Virginia Takes First Tentative Steps toward Climate Change Adaptation

A combination of environmental factors exposes Virginia’s coastal dwellers to some of the nation’s most severe climate change-related hazards, yet the state has almost zero plans for adaptation. Could that be about to change?
July 16, 2014, 11am PDT | James Brasuell | @CasualBrasuell
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John Upton details Virginia's climate change risks (e.g., subsiding costal areas, shifting currents, and rising seas) before asking the question of the state is preparing to do in response to these risks. "According to James McGarry, the chief policy analyst at the non-profit Chesapeake Climate Action Network, the answer to that question is pretty much 'Nada.' Despite the severe risks that Virginia faces from a warming climate, McGarry said that the state’s leadership is doing less than the leaders of many other states to address the problems.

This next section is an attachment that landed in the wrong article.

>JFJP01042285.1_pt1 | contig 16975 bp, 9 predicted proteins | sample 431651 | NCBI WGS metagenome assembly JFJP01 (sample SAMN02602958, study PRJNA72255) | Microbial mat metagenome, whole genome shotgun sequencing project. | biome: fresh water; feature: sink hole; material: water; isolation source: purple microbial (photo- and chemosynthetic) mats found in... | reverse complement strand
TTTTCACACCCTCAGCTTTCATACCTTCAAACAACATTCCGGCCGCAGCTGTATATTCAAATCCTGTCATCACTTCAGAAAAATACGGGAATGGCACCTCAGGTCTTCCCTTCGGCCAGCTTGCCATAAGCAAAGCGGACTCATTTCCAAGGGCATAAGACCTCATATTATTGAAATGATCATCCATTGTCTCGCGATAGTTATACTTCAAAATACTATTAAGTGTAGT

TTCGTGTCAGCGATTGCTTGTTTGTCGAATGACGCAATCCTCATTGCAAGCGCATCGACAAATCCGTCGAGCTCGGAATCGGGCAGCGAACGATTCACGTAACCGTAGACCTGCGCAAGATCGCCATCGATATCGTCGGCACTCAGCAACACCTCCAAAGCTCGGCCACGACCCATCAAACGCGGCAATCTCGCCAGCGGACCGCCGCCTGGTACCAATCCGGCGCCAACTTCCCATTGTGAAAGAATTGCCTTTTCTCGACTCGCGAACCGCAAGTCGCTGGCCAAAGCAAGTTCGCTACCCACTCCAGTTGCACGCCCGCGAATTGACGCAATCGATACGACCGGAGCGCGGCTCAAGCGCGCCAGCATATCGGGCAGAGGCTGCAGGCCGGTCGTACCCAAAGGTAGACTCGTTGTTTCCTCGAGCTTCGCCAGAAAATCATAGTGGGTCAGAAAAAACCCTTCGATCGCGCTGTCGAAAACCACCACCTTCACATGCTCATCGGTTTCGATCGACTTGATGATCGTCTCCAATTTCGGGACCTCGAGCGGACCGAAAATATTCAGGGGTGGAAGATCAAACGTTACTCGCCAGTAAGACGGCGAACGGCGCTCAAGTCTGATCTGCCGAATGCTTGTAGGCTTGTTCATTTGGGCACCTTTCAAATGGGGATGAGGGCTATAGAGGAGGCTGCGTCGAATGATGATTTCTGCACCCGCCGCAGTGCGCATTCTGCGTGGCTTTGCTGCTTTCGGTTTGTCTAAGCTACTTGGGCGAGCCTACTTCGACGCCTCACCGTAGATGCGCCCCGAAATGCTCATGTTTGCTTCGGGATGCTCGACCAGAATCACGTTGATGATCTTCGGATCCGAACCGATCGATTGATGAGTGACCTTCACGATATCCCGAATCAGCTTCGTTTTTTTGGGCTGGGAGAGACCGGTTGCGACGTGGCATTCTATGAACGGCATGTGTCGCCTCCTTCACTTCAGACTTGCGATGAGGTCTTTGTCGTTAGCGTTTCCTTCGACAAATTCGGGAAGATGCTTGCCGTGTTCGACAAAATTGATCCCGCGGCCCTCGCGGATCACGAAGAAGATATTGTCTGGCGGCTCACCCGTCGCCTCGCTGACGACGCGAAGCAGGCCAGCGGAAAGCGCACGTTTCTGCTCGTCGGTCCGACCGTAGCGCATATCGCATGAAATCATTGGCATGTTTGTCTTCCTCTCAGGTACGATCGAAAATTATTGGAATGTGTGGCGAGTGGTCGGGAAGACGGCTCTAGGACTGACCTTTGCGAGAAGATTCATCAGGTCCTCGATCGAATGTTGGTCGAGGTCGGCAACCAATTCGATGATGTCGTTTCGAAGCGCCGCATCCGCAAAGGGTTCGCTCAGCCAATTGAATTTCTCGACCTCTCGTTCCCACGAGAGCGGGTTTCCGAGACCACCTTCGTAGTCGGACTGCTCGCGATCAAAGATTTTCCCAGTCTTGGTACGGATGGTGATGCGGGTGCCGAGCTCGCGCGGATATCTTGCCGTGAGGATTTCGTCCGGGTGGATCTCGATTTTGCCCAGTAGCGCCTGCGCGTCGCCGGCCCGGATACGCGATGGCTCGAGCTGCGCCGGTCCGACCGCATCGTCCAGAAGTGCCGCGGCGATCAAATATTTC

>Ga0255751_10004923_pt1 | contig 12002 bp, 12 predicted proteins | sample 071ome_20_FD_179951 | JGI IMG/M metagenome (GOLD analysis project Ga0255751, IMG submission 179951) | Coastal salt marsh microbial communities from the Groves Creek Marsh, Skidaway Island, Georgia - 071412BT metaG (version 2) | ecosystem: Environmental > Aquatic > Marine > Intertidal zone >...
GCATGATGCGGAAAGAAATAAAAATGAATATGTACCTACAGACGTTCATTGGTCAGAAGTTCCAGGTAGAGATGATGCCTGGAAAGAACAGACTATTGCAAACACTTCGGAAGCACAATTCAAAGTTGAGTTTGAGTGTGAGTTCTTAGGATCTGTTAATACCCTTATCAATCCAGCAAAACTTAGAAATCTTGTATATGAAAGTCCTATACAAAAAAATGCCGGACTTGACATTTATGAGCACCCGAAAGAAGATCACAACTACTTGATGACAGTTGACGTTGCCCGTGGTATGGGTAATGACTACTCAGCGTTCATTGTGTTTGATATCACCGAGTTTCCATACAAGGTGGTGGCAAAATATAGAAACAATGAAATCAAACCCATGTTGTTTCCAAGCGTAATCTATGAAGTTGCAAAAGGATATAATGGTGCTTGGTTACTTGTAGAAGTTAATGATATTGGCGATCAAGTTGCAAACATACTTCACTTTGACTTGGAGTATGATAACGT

Fortunately, however, there have been recent signs of life from the state. "On July 1,Governor Terry McAuliffe reconvened a commission of experts to make recommendations about how the state could address climate change. Coincidentally, a week later, McGarry’s group published a 60-page report that could help guide those efforts."

The report includes 10 recommendations: five for greenhouse gas emission reductions; five for climate change adaptation.

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Published on Monday, July 14, 2014 in Pacific Standard
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